Coexistence learning at the Strawberry Gan for Jewish and Arab children

Israel coexistence: Young, bilingual and multicultural

By DIANA BLETTER
August 9, 2019 07:07
Coexistence learning at the Strawberry Gan for Jewish and Arab children

GAN TOOT is comprised of seven children from the Western Galilee’s Kibbutz Evron and eight from the neighboring town of Mazra’a.. (photo credit: Courtesy)

In the Western Galilee, Kibbutz Evron, a stronghold of the socialist kibbutz movement since 1937, a radical new social experiment, the first-ever bilingual gan, Gan Toot, or Strawberry Gan, on a kibbutz for Arab and Jewish children that incorporates kibbutz educational theories, has just finished its first year.

The idea of educating a group of 15 children together – seven from the kibbutz and eight from the neighboring town of Mazra’a, ranging in age from two to three years old – began as the dream of Sagi Shalev, 46, who grew up on the kibbutz and felt compelled to do something to bring closer local Jews and Arabs after his brother Nisan, then 34, a helicopter pilot, was killed during the Second Lebanon War.

The gan grew out of conversations that Shalev and other kibbutz members had with residents of Mazra’a. After three years of intensive fundraising and organizing, Shalev and the steering committee brought the idea of a bilingual gan to kibbutz members, who voted to allow the gan to be established on kibbutz grounds.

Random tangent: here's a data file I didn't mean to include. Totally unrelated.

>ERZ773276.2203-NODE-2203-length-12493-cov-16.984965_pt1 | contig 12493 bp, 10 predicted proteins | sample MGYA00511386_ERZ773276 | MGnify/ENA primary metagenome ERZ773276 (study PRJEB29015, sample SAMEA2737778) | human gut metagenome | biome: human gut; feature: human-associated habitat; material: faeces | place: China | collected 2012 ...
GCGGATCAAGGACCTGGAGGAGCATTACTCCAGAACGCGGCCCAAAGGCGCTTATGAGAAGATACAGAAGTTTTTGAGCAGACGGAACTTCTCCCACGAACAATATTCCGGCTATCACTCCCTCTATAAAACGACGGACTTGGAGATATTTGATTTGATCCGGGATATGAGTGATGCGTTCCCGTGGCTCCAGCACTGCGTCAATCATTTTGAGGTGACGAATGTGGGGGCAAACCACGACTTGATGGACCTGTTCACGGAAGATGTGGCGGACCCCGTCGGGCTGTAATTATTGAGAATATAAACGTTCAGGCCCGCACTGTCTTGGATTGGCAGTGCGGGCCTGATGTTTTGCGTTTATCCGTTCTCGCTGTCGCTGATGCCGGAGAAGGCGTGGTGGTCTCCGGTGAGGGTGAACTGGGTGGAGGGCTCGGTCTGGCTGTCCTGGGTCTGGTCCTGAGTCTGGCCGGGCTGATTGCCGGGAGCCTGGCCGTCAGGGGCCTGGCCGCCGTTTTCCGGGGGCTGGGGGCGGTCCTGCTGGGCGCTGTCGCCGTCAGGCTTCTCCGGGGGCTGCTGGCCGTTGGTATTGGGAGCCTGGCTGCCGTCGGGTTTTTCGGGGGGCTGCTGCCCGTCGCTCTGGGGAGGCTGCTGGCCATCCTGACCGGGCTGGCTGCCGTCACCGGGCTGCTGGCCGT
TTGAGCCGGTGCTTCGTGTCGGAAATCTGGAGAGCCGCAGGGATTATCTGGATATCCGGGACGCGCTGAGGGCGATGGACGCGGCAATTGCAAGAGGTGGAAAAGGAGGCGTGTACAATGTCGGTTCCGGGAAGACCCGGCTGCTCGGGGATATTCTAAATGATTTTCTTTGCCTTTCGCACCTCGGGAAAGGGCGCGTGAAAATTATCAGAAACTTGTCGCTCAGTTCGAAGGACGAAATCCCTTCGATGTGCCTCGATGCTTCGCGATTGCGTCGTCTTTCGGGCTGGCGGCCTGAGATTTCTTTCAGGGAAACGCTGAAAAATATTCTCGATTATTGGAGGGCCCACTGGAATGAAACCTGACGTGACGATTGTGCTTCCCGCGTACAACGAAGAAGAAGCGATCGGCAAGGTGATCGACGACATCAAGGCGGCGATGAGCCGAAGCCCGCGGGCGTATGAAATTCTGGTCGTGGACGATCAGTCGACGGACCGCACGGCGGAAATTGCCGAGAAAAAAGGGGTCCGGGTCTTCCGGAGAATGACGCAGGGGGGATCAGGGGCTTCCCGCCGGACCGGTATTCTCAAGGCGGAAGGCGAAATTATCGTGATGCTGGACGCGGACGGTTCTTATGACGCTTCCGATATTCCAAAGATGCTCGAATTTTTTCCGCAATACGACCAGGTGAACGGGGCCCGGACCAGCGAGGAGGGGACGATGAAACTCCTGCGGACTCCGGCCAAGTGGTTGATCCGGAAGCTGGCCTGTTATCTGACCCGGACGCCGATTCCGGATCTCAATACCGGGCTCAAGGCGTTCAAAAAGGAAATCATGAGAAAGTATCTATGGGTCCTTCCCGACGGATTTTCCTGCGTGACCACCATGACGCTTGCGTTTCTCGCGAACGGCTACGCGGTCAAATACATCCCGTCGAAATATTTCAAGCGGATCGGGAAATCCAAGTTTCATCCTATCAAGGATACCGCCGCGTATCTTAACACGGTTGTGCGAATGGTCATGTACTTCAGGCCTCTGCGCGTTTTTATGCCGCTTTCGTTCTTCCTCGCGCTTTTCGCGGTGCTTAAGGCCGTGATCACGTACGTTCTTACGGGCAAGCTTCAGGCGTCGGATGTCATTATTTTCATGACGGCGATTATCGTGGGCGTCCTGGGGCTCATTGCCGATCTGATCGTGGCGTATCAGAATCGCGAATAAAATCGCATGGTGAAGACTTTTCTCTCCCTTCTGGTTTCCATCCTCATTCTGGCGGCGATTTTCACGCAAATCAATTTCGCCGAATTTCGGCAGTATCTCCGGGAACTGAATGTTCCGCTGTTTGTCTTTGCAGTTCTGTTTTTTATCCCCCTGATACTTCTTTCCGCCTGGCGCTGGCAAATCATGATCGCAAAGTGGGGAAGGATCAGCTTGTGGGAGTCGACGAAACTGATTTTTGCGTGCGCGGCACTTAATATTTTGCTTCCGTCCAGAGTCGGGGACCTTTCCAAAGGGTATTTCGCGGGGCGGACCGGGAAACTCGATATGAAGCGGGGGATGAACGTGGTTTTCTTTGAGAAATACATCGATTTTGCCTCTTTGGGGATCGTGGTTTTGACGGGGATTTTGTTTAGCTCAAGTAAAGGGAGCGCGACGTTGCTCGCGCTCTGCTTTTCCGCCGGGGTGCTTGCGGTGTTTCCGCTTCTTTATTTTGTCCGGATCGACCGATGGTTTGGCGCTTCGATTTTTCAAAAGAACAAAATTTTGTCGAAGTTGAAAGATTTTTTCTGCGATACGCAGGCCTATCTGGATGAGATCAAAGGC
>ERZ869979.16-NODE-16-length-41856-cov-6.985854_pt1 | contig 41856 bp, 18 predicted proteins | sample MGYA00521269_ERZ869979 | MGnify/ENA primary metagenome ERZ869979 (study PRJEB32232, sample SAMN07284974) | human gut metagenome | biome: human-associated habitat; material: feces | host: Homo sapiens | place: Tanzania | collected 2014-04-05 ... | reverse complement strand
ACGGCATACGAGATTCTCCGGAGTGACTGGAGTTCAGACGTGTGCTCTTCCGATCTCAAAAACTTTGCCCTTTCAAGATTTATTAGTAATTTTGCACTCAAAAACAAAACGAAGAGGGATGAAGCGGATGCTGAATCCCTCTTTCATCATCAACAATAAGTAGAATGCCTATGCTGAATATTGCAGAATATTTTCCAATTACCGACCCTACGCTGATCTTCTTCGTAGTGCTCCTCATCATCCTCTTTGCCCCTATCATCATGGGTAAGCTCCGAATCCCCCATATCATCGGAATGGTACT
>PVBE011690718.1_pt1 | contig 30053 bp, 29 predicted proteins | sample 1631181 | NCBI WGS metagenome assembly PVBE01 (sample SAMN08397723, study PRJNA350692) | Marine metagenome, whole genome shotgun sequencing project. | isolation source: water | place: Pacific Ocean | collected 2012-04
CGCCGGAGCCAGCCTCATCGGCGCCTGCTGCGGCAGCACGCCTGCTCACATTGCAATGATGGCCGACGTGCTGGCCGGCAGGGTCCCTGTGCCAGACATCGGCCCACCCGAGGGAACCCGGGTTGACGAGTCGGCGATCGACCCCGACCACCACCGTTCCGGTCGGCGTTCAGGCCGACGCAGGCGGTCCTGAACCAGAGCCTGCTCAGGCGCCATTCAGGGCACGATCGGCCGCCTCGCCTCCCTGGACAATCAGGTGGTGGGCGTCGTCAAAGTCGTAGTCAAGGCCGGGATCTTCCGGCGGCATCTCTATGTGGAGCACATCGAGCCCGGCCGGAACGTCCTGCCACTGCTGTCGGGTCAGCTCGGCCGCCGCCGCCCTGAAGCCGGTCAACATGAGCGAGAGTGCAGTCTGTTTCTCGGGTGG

Bilingual and multicultural education, Shalev says he believes, must begin at an early age “before it’s too late, and people have already grown up with so much fear of one another.”

After the kibbutz vote (325 out of 420 members voted in favor of its establishment), Shalev said that his two older daughters, aged eight and 11, (his youngest daughter, Eli, now three, attends the gan) told him that they heard so many negative responses from other children about the idea of Jews and Arabs in a gan together that Shalev mused, “If the kibbutz children had been allowed to vote on the gan, they probably would have turned it down.”

Yet the gan finished its first year successfully, according to Shalev, other parents and its educators, with children gaining not only bilingual education but experiencing different cultures. They celebrated holidays together, from Sukkot to Christmas and Ramadan. In fact, on the last day of Ramadan, parents from Mazra’a invited families to join them in breaking the fast.

“My daughter now has friends in Mazra’a, something that would not have happened without the gan,” said Yonathan Bassani, who has been active with building the gan from the start. He said he had no connection with people in Mazra’a before, and thought it was depressing that nothing was shared among neighboring residents. The gan has given children and also the parents the opportunity to meet one another.

Bassani said that the establishment of the gan did not come from a “political or a Left/Right place.” For him, it was simply a way to meet people in the next village. Bassani said that some people on the kibbutz were suspicious at first about how the gan would work but now they are more and more open to the idea and for the coming school year, there is a waiting list.

What also made Gan Toot special, Bassani said, was the fact that parents offered their skills and expertise to bring it to fruition. Bassani offered legal advice; his wife, Anat, an architect, helped plan the renovation of the building that was built in the 1960s and was in disrepair, and other parents, who are contractors, offered their building services.